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Celtic Tribes

The main tribes in the southern part of Britain during the 1st century BC were, the Catuvellauni, in Middlesex and North London, the Atrebates, in what is now South London and Surrey, the Cantiaci in Kent and the Trinovantes in Essex.

With the proximity of these tribes, there is interaction, mainly dealing with power struggles regarding leadership.

The Catulleaunians

The leader of the Catulleaunian tribe, Cassivellaunus, was instrumental in organising the resistance to Caesar’s invasion of 54 BC. Although other tribes had their local kings, Cassivellaunus was regarded as the overlord.

Cassivellaunus ordered the local Cantiaci Kings to attack Caesar’s camp. However, the attack failed and Caesar continued his advance. Cassivellaunus finally sent ambassadors to Caesar to treat for surrender, hostages were exchanged and Caesar returned to Rome.

The Catulleaunians continued to be one of the leading tribes up till the Roman occupation.

At the beginning of the 1st century AD, their leader, Cunobelinus, expanded his kingdom by taking over the Trinovante, and incorporating the Cantiaci into his Catuvellanuni kingdom. He appointed Dubnovellaunus, a Trinovante, as King of East Kent cAD17.

Just prior to the end of Cunobelinus’ reign, he appointed one of his sons, Adminius, as King of East Kent c 37AD and Dubnovellaunus was expelled.

Cunobelinus had other sons, two of whom, Togodumnus and Caratacus, took over his kingdom. They were against Rome and encouraged anti-Roman feeling throughout the south-east. Around c41AD, Caratacus took over Kent and removed Adminius from his throne. Adminius fleed to Rome. Caratacus also removes Verica of the Atrebates around the same time.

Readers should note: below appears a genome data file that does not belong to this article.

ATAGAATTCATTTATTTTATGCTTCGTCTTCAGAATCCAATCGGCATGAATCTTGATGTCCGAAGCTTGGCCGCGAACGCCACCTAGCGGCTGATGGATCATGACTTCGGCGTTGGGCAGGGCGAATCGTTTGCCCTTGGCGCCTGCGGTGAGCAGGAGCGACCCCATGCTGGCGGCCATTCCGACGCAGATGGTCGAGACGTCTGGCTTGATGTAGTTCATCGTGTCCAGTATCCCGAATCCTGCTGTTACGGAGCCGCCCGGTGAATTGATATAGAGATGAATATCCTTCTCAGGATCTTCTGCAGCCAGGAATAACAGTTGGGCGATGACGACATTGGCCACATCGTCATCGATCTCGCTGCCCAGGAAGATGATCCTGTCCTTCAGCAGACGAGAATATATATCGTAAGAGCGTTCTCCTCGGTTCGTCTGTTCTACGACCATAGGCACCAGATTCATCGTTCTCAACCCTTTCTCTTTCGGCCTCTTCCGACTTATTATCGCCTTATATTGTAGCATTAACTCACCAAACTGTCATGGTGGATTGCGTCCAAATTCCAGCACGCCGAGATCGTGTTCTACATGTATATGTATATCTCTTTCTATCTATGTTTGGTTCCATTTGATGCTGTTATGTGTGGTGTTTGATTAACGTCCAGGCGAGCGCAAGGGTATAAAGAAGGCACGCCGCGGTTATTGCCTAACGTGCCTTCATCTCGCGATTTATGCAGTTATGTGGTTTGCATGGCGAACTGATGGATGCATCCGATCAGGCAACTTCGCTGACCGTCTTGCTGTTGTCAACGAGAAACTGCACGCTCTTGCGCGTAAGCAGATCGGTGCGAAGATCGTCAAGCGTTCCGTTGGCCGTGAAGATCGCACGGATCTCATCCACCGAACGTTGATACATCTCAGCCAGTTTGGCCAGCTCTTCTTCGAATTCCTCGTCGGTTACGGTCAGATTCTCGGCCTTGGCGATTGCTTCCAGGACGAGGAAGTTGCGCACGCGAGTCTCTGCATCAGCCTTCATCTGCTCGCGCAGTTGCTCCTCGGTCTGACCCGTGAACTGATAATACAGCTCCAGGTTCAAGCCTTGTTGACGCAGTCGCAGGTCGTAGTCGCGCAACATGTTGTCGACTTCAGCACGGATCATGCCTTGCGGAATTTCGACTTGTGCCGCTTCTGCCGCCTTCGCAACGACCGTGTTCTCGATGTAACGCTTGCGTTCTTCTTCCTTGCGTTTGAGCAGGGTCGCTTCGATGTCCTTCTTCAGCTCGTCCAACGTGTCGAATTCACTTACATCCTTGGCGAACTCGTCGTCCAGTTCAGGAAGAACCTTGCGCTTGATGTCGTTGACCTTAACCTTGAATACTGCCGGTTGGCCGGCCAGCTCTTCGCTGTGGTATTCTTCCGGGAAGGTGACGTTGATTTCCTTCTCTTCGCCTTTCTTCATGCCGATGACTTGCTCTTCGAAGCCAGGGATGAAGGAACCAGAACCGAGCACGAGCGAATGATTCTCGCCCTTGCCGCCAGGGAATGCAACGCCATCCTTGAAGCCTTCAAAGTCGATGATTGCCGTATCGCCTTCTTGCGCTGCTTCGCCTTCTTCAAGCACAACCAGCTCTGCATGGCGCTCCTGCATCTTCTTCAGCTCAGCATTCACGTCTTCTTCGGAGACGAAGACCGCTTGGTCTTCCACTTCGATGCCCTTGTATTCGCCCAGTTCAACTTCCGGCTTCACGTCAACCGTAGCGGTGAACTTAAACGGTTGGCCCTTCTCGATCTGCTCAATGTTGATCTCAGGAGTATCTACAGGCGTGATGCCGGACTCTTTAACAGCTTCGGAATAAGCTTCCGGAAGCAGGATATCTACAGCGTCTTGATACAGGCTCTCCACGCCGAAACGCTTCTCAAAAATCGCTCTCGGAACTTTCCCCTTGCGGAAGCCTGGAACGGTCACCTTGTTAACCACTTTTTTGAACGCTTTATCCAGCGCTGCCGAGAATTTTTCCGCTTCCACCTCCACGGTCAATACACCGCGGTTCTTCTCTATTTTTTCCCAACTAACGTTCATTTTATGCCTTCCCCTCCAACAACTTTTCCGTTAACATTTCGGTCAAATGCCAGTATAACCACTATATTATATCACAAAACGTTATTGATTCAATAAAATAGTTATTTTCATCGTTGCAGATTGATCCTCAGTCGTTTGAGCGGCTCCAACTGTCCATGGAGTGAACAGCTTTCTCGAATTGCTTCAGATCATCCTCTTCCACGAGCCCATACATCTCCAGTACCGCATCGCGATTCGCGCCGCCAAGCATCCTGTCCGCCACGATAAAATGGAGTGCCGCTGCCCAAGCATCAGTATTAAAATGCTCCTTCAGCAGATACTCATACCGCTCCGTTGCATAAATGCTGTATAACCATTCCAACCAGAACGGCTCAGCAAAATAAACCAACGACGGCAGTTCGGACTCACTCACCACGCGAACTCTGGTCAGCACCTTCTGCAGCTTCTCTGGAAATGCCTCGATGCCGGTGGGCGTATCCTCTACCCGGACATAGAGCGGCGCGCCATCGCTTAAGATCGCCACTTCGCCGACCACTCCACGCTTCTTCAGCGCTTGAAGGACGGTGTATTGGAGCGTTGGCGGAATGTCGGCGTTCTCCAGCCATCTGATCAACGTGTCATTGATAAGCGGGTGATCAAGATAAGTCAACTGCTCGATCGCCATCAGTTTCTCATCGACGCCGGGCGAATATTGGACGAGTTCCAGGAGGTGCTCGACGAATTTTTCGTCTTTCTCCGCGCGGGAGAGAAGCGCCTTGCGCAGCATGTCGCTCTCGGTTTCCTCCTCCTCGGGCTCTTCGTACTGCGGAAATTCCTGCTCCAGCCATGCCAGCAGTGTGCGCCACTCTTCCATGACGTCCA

In 43 AD, Aulus Pautius landed at Richborough, and won a decisive victory over Caratacus on the River Medway. Caratacus was finally defeated.

The Atrebates

During the period c 25BC to 7AD, Tincommius, was King of the Atrebates. His kingdom stretched into parts of what is now west Kent.

Around 1BC, Cunobelinus decided to expel Tincommius, King of the Atrebates, for being pro-Roman. His brother Eppillus, took over the throne.

Around 41AD, Verica was King of the Atrebates, his kingdom also extended into Kent. Cunobelinus' son, Caratacus, deposed Verica who fleed to Rome to ask for assistance in gaining back his kingdom.


The Trinovante King, Imanuentius, was killed by Cassivellaunus, Mandubratius, his son fled to Caesar to ask for protection and he joined Caesar’s second expedition to Britain in 54BC.

Cunobelinus appointed Dubnovellaunos, a Trinovante, as King of East Kent, however, he was expelled, c17AD, for being pro-Roman.


The Cantiaci occupied the north and east of Kent. The first kings were recorded by Caesar in his war commentaries, when Cassivellaunus, leader of the Catulleaunians sent messengers into Kent to four kings: Cingetorix, Carvilius, Taximagulus and Segonas, and ordered them to gather their men and attack Caesar’s camp. The attack failed and one of their war leaders captured.

Caesar reports that the most civilized of all the tribal nations are those who inhabit Kent, their ways being similar to Gallic customs.

Following the initial Roman invasions, in 55 and 54 BC, Britain was left in peace for nearly 100 years, continuing to build trade links with Rome.

The sons of Cunobelinus, Togodumnus and Caratacus, encouraged anti-Roman feelings in the south-east. They stop paying tribute to Rome and they first expel their brother, the pro-Roman ruler Adminius from Kent and then Verica from Surrey in c41AD. Adminius and then Verica flee to Rome for assistance and finally this gives Claudius the excuse to refocus on Britain.

In 43AD, Claudius sent a Roman expedition led by Aulus Plautius. They sailed from Portus Itius (Boulogne) and landed at Rutupia, which at this time is an island in Wantsum Strait (which separated the Isle of Thanet from the mainland of Kent and formed a harbour at Richborough).